Frequently Asked Questions

How do my genes impact my cancer risk?

Cancer is usually caused by gene mutations. Changes in genes or somatic mutations may arise natrually as we age. They may also arise when a cell’s DNA has been damaged. These acquired mutations are not passed on from parents to their children.

A different type of mutation called a hereditary mutation, or germline mutation, is usually inherited from one or both of the person’s parents. These mutations are present in nearly every cell of the body and can be passed down in families. Although carrying these hereditary mutations does not necessarily mean a person will get cancer, it does increase their risk of developing the disease at some point during their lifetime.

If you have a family history of cancer, or if you would like to find out whether you or a family member has an increased likelihood of developing cancer, the genetic counseling and testing frequently asked questions may help you to better understand how the information can help you and your doctor in making important treatment decisions.

What should I expect?

Genetic testing can be done by collecting a small tube of blood or saliva. The sample is sent to a specialized laboratory to be processed. During genetic counseling, you will be asked questions about your medical history and family history. Then, you will learn about genetic testing, and the benefits and limitations. If you are interested in pursuing genetic testing, a sample can be collected at that time. The visit takes approximately 40 minutes.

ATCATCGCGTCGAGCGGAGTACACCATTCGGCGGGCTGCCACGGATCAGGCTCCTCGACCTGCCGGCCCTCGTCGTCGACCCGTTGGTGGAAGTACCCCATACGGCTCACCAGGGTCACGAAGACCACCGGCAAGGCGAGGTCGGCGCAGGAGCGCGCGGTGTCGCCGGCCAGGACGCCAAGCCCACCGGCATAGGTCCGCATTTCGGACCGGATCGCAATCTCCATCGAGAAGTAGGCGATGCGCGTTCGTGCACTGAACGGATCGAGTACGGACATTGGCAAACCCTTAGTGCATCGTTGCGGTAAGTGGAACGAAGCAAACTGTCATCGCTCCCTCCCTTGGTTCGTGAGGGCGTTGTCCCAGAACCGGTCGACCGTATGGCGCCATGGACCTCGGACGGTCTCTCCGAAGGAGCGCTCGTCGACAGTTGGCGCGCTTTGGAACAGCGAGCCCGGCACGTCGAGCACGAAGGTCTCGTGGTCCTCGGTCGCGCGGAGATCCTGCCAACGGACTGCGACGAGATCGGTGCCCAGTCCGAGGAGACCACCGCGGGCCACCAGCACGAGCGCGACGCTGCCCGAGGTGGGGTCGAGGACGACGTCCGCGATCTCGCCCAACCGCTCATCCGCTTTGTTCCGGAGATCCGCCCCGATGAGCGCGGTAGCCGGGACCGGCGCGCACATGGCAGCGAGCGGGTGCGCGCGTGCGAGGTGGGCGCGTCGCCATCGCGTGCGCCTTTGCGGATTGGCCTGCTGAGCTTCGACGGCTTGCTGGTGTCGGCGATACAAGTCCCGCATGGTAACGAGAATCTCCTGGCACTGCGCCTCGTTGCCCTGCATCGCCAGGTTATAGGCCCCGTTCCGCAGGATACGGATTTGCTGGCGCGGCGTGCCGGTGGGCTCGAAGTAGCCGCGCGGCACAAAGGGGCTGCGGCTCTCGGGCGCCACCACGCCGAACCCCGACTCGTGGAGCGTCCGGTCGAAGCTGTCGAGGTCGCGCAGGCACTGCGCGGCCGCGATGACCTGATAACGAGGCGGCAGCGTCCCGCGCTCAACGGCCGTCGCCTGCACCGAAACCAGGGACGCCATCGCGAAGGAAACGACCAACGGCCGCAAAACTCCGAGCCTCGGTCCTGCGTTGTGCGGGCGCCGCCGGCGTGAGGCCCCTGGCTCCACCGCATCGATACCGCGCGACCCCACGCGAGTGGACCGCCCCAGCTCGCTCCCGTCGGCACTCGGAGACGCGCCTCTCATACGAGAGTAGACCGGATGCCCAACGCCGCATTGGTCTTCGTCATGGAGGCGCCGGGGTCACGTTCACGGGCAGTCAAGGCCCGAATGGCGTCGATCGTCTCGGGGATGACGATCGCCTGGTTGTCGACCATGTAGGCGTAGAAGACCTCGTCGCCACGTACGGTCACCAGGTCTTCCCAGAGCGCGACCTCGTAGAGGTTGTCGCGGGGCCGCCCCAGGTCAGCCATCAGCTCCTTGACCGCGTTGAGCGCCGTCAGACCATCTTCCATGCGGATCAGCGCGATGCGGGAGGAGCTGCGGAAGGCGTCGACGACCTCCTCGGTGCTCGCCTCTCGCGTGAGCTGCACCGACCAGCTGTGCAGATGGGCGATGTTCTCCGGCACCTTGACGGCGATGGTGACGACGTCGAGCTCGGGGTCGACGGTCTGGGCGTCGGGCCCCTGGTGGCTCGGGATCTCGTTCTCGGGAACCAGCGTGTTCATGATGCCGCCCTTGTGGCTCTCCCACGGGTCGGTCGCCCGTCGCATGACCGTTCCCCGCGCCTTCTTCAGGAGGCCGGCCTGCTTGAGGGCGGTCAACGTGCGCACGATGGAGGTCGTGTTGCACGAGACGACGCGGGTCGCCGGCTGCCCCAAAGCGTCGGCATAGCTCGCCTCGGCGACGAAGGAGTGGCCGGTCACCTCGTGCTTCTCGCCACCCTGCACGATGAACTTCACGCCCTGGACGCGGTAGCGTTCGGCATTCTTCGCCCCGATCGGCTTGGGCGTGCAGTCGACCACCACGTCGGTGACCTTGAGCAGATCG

How do I prepare?

Talk to your relatives about any family history of cancer. Important details include age at which family members were diagnosed, type of cancer, and if relatives have had genetic testing. If a relative had positive genetic test results that disclosed a mutation, a copy of these results is necessary to ensure the most appropriate genetic test is ordered for you. Also, if you previously had cancer genetic testing yourself, a copy of these results is also helpful.

When will I get the results?

You will get a call from Windsong in approximately 3 weeks with results

Can my genetic test results impact my family?

They can. Knowing if a cancer gene mutation is running through your family may help determine who else in your family is at risk and steps they can take to avoid cancer or ensure early detection.

Which locations offer Genetic Counseling?

Genetic counseling is currently offered at our Williamsville location.

How do I schedule Genetic Counseling?

Request an appointment online or contact us at 716-631-2500.

What about billing and/or insurance coverage?

Health insurance will often cover genetic counseling similar to how a visit to any specialist is covered. In many cases, health insurance covers genetic testing when a patient meets criteria and it is recommended by a genetic counselor. For many patients, this is considered a preventative service and there is no cost. If insurance denied coverage, the maximum out-of-pocket cost is $250.